Locations, Travel

The Shikoku Files – Seared Katsuo, Inkstone Craftsmen, and Bathtub Sake

From Tokushima prefecture we cut down through the middle of the island and drove straight to Kochi prefecture, the southern-most in Shikoku, where we found ourselves in the lovely town of Shimanto. Kochi is apparently famous for the high quality of katsuo, or bonito, that is caught in the waters around there, and so our first port of call the next morning was the Kuroshio Ichibankan – a restaurant where you can not only eat the local specialty katsuo tataki (seared bonito), but you can also enjoy the rare experience of being taught how to fillet and sear it by yourself. A grizzled old fisherman will expertly guide your knife as he shows you how to slice three triangular fillets off the freshly caught bonito, and you get to sear the fish over an open fire yourself. A little bit of sea salt, green onion, lemon juice and sliced garlic, and you’ve got yourself an amazing regional delicacy that’s seriously quite yummy, do yourself a favor and eat it. Enjoy some photos here of a nervous looking Rod Walters of Shikoku Tours being taught how to do it. I’m glad he washed his hands first!

Tokyo Photographer Irwin Wong Shikoku (11)

Tokyo Photographer Irwin Wong Shikoku (12)

Tokyo Photographer Irwin Wong Shikoku (14)

Tokyo Photographer Irwin Wong Shikoku (9)

Tokyo Photographer Irwin Wong Shikoku (10)

Tokyo Photographer Irwin Wong Shikoku (7)

Tokyo Photographer Irwin Wong Shikoku (5)

Tokyo Photographer Irwin Wong Shikoku (4)

The Inkstone Craftsmen

Next up we went across town to a workshop where they make inkstones for kanji calligraphers. If you’re a long time follower of me (I’m sure there has to be at least one), you’ll know that craftsmanship and artisans are things that get me extremely excited, and this was no exception. Each stone is meticulously shaped out of chunks of volcanic rock dug from the surrounding hillside, before being inscribed with decorations and polished to a lustrous jet black sheen. Each inkstone is unique – the design is decided according to the natural shape of the harvested rock and is yet another example of functional, simplistic beauty that is a hallmark of traditional Japanese crafts.

Tokyo Photographer Irwin Wong Shikoku (41)

Then the craftsman uses a circular saw to cut the stone roughly to a design sketched directly onto the surface.

Tokyo Photographer Irwin Wong Shikoku (16)

Tokyo Photographer Irwin Wong Shikoku (15)

Tokyo Photographer Irwin Wong Shikoku (42)

A little bit of sanding to make the top and bottom surfaces completely flat – this is possibly the most important step, as a wobbly inkstone is about as useless as a asshole on your elbow. I guess it would be called an elbowhole then. huh.

Tokyo Photographer Irwin Wong Shikoku (39)

Tokyo Photographer Irwin Wong Shikoku (38)

Next up the outline for the inkwell is drawn onto the rock and then roughly cut out using power tools. Later it will be hand-carved and polished but for now the the rough outline is all that’s needed.

Tokyo Photographer Irwin Wong Shikoku (36)

Tokyo Photographer Irwin Wong Shikoku (34)

Tokyo Photographer Irwin Wong Shikoku (33)

Once the inkstone has started to take shape then it’s back to the workbench where various specialized types of chisels are used to refine and smooth the edges, as well as deepen the inkwell. As you can imagine this is painstakingly precise work, as any overuse of force could result in unwanted chips, rendering all of the work up until now worthless. Any intricate designs are also added at this point.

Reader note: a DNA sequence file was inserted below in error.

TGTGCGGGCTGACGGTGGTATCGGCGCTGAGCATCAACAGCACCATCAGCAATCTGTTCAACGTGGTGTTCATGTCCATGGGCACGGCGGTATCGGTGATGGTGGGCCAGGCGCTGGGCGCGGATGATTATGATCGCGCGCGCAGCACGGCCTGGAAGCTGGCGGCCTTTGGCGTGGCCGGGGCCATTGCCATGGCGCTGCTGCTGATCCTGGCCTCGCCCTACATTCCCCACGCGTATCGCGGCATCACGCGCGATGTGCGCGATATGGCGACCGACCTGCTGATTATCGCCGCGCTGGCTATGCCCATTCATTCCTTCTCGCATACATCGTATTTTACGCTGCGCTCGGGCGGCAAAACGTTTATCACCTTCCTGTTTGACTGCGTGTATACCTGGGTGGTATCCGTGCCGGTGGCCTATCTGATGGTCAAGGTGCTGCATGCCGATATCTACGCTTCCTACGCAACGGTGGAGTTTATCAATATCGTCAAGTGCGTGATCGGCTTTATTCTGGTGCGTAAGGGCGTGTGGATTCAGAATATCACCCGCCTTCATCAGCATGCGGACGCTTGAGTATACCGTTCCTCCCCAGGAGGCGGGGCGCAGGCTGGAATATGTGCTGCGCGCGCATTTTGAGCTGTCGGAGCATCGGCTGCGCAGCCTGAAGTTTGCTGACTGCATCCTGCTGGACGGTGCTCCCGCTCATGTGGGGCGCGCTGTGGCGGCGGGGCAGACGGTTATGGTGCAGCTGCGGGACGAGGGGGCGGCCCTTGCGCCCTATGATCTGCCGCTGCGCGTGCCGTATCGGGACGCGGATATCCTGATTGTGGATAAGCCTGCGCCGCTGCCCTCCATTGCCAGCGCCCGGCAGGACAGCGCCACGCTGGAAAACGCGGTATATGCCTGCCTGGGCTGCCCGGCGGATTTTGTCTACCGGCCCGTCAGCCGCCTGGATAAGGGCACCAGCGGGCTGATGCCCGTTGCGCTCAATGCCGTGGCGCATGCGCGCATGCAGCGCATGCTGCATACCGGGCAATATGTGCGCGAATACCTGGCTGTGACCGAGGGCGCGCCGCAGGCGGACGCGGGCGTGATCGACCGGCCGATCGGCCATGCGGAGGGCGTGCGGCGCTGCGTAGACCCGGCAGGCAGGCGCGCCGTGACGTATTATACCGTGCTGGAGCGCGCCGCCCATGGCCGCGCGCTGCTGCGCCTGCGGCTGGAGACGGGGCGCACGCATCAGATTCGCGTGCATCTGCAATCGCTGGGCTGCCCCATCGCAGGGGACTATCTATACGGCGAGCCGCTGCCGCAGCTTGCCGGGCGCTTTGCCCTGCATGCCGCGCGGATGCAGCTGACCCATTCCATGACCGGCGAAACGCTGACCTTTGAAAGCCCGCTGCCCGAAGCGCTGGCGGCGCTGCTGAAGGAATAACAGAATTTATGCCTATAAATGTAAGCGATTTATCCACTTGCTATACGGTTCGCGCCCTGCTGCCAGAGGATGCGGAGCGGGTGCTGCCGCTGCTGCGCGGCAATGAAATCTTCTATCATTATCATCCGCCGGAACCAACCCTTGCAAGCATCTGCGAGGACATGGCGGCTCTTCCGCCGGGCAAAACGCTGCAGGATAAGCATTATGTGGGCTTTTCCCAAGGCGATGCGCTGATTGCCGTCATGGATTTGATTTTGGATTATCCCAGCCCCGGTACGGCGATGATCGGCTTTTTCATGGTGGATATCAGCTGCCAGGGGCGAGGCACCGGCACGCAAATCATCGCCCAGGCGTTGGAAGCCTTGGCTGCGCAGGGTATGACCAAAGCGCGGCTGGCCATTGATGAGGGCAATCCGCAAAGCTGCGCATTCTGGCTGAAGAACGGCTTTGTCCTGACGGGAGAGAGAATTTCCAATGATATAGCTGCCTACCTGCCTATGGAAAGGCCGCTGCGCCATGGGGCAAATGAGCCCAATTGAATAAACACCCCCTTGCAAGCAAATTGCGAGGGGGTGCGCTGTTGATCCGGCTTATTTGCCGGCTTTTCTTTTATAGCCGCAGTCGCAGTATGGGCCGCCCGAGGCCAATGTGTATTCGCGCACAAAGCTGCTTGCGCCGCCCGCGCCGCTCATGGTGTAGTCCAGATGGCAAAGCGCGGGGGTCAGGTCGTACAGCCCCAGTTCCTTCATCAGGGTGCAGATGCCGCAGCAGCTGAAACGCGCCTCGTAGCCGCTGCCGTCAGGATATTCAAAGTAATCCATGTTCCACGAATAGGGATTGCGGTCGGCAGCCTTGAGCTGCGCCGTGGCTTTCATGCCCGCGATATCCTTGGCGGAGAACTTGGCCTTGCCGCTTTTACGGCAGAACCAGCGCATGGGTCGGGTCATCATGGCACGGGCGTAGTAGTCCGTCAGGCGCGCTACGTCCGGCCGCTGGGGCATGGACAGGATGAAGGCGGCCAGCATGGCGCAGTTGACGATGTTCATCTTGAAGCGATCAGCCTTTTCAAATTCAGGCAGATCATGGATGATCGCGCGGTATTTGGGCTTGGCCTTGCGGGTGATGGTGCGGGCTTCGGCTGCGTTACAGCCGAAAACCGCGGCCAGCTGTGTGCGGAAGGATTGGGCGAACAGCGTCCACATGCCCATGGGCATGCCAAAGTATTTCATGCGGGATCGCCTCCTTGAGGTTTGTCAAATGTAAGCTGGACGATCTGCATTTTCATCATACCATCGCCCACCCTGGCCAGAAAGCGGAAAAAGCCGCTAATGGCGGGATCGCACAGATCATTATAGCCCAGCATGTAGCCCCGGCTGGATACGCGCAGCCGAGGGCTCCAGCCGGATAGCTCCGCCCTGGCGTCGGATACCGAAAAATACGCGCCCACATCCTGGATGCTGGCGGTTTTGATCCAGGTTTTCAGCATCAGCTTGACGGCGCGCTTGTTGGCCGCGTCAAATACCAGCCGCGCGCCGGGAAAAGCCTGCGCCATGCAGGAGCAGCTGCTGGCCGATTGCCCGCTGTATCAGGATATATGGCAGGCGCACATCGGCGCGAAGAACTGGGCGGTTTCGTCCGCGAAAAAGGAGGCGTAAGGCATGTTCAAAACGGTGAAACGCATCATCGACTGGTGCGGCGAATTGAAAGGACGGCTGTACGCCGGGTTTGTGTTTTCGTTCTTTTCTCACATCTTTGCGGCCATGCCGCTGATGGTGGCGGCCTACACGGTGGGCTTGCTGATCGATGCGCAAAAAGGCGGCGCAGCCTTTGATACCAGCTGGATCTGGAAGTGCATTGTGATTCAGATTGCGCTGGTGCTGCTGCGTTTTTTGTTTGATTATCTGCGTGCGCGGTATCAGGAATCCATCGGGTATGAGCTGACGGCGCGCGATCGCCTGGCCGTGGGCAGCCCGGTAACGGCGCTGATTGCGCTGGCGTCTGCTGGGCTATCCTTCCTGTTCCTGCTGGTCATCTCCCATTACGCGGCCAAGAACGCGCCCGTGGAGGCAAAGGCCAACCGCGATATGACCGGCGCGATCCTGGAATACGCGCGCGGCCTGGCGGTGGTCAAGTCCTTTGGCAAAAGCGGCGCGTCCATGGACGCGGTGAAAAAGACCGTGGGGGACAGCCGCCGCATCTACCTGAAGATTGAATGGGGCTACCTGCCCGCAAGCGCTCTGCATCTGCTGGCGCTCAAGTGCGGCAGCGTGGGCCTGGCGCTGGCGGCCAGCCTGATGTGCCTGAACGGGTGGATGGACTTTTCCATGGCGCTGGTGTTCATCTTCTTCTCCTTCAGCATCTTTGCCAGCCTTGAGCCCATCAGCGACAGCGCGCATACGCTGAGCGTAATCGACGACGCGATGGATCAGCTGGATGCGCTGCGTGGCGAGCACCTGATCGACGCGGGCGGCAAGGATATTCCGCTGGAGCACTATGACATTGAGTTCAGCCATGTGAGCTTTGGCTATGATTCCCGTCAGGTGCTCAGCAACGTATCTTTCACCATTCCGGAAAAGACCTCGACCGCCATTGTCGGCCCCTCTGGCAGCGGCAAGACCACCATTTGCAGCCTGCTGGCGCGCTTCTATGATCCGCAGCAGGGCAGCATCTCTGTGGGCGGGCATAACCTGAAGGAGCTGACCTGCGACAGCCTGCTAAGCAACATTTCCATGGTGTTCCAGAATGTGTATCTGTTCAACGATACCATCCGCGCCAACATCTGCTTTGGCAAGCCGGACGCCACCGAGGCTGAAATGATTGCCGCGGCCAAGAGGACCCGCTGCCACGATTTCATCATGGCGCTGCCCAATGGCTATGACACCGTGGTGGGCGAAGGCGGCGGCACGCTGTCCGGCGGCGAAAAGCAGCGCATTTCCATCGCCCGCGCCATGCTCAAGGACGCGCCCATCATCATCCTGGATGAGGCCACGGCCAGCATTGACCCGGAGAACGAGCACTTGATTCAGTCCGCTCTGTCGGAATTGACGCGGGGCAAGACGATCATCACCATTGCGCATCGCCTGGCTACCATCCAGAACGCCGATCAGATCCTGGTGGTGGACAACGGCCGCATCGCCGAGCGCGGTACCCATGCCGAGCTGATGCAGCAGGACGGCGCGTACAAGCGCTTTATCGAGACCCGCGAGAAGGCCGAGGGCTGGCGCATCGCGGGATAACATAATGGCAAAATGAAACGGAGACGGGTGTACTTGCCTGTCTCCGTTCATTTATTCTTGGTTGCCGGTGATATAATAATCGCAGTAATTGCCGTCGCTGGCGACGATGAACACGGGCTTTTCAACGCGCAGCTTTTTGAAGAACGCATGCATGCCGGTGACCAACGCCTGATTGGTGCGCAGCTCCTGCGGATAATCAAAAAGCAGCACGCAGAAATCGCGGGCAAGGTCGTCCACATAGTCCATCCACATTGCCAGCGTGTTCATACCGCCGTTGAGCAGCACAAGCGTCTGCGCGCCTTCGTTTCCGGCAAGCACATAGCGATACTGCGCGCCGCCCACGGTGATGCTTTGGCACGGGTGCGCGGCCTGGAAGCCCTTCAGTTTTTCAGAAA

Tokyo Photographer Irwin Wong Shikoku (29)

Tokyo Photographer Irwin Wong Shikoku (28)

Tokyo Photographer Irwin Wong Shikoku (27)

Tokyo Photographer Irwin Wong Shikoku (26)

One of the last steps involves polishing the inkstone with a variety of sanding implements. There is apparently a final step in order to finish the inkstones before they are put in the showroom window but I wasn’t allowed to see that part. Some trade secrets need to be protected I guess!

Tokyo Photographer Irwin Wong Shikoku (24)

Tokyo Photographer Irwin Wong Shikoku (23)

Tokyo Photographer Irwin Wong Shikoku (20)

Doburoku – AKA Homebrew Sake

After a long long day we just had one last item on the list, and luckily it turned out to also be the place we were staying the night. Guest House Kuro Usagi is located in the spectacular countryside of Kochi, surrounded by pristine rivers, mountains and rice fields. It’s a clean, cosy and spacious place run by a husband and wife team that’s a perfect place to let your stress just evaporate. The other notable thing about this place is that they have a license to brew Doburoku, which is kind of like sake, but without having gone through the koji process. So basically it’s fermented rice porridge booze, and it’s very potent, I can attest. Doburoku used to be brewed all over the place in Kochi apparently, until regulation stepped in and officially banned anyone from making it without a license. The proprietors at Kuro Usagi have a nice side operation brewing this delicious but dangerous beverage, and are more than happy to let you drink it alongside the delicious home-cooked meals they serve up to guests. My night at Kuro Usagi Guest House was one of the most memorable I have had all year, drinking home-brew sake with delicious tempura and sashimi made with local ingredients, and chatting with the owners and my companions about all things late into the night. Things must have gotten rather silly because I don’t remember bathing or going to bed, but that’s what happens when you drink Doburoku, I guess.